Largo firefighters and cancer survivors Robert DiMarco, left, and Curtis McClendon are the beneficiaries of the fundraiser, organized to help them with medical expenses.
Photo by JULIANA A. TORRES
Largo firefighter Curtis McClendon pitches for his team, the Ballbarians during the kickball tournament Aug. 24, organized as a fundraiser to help him and teammate Robert DiMarco, pictured fielding second base at right, with medical bills from their respective battles against cancer.
LARGO – Robert DiMarco, Curtis McClendon and their team of fellow firefighters, the Ballbarians, weren’t the best kickball players in the tournament at Whitesell Softball Complex Aug. 24.
“We got crushed the first game,” DiMarco said in an exaggerated lament. “They didn’t even have any sympathy for the two guys with cancer. It was like 10 to nothing.”
Their second and final game, this time in the losers’ bracket, also ended in a shutout. But McClendon, 42, and DiMarco, 36, who serve the city of Largo on the same shift together, will still walk away with almost $10,000 split between them. Both have battled cancer this year, and the Largo firefighter union, Local 2427, organized the tournament to help them pay for medical bills.
Firefighter Macho Liberti, secretary and treasurer for the union, said he and other organizers were still collecting funds and paying out bills associated with the fundraiser. But he knew the tournament brought in about $9,330, and the group already had about $500 in donated funds.
“I think when it’s all said and done, we’re going to be close to $10,000,” he said.
The successful fundraiser was one that the union plans on repeating next year, he said. Unfortunately, McClendon’s and DiMarco’s separate cancer diagnoses were less than coincidental.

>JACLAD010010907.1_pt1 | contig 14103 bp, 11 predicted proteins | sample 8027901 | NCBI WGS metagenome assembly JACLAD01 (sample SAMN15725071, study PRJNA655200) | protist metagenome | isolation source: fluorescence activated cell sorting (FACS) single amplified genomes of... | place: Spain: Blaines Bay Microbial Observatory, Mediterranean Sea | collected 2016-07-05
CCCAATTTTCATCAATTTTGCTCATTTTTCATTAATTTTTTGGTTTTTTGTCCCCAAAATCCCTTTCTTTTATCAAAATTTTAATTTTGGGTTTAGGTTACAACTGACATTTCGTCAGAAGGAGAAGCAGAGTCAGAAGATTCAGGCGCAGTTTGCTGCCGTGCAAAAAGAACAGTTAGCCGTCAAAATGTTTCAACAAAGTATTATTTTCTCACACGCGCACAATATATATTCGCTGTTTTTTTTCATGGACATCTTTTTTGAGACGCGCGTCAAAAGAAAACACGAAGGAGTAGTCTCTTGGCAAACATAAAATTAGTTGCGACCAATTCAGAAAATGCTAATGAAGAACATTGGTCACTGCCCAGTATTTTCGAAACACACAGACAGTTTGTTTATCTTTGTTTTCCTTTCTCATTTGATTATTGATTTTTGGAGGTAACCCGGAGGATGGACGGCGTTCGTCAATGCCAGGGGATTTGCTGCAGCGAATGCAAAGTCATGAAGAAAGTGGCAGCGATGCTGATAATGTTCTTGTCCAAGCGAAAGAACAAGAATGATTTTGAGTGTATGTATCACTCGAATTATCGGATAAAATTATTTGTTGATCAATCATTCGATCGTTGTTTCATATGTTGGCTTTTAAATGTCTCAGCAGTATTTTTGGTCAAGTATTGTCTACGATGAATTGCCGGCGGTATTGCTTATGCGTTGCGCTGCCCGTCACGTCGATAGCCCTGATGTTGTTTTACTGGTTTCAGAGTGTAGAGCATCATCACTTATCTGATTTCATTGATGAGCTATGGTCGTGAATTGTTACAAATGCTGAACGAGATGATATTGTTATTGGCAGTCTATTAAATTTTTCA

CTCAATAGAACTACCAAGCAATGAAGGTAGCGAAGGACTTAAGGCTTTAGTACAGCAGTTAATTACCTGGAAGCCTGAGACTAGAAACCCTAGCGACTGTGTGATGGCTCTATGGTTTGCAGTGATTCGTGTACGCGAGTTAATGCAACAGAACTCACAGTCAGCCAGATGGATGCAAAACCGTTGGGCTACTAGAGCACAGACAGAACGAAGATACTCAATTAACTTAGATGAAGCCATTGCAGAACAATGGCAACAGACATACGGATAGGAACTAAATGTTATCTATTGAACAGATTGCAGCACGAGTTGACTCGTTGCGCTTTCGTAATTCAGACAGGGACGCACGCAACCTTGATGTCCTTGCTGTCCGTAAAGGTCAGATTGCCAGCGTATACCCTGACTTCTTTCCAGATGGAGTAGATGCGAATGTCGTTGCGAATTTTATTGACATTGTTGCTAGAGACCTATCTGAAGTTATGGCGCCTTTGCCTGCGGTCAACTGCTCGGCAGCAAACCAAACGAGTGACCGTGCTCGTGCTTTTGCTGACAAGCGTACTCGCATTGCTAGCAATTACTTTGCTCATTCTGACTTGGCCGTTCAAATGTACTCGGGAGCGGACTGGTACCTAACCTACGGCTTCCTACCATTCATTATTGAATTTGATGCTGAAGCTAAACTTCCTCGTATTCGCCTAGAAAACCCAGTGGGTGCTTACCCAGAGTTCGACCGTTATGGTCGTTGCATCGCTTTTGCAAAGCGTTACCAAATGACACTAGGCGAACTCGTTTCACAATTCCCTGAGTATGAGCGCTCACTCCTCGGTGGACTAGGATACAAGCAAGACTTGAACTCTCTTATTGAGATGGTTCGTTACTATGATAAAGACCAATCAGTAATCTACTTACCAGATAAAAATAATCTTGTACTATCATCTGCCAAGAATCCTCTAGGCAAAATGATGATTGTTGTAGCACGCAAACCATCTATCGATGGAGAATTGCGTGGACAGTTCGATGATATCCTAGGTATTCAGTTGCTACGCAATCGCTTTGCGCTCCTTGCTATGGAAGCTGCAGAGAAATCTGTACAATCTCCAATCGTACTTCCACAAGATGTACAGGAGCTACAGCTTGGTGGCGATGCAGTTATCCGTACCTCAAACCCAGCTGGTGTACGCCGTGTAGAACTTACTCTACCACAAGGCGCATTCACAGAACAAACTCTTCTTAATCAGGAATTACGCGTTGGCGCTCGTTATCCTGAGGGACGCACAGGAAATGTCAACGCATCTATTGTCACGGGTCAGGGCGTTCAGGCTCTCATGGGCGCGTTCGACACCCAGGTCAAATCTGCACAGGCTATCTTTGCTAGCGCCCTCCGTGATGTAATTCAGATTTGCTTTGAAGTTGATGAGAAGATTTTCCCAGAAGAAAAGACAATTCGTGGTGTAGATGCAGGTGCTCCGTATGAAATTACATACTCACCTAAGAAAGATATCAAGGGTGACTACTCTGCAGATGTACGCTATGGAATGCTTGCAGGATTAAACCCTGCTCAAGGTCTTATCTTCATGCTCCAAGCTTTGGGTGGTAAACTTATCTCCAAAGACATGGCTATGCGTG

“We as firefighters have an increased risk over normal workers,” Liberti said. “We’ll keep this as an annual event to benefit other possible firefighters that may come down with cancer, not just in Largo.”
In fact, Liberti said the union was discussing starting a nonprofit organization and an ongoing benevolent fund to that end. Liberti is passionate about addressing the issue. He teaches a class on the risk of cancer based off one put together by the Firefighter Cancer Support Network, a national organization.
“I hope by educating more and more firefighters about the increased risk we have of developing cancer, we will turn the tide on some of these statistics,” Liberti explained.
According to a report published this month by the Firefighter Cancer Support Network, cancer is the most dangerous and unrecognized threat to the health of firefighters. The National Institute for Occupational Safety and Health has been working on a multi-year study to determine the risks of cancer, using data from more than 30,000 firefighters from San Francisco, Philadelphia and Chicago. The results of the study are expected to be completed this year.
Smaller scale studies already have reported that firefighters are 2.2 times more likely to develop testicular cancer and 1.5 times more likely to develop Non-Hodgkin lymphoma, according to the support network’s report “Taking Action Against Cancer in the Fire Service.”
Non-Hodgkin lymphoma was DiMarco’s diagnosis on Feb. 6. The paramedic said he had been experiencing chest pains at night and had higher blood pressure for months. He knew, from hooking himself up to a heart monitor at the station, that he didn’t have a heart problem. Initially, his doctor put him on antibiotics, saying his condition was the result of bronchitis.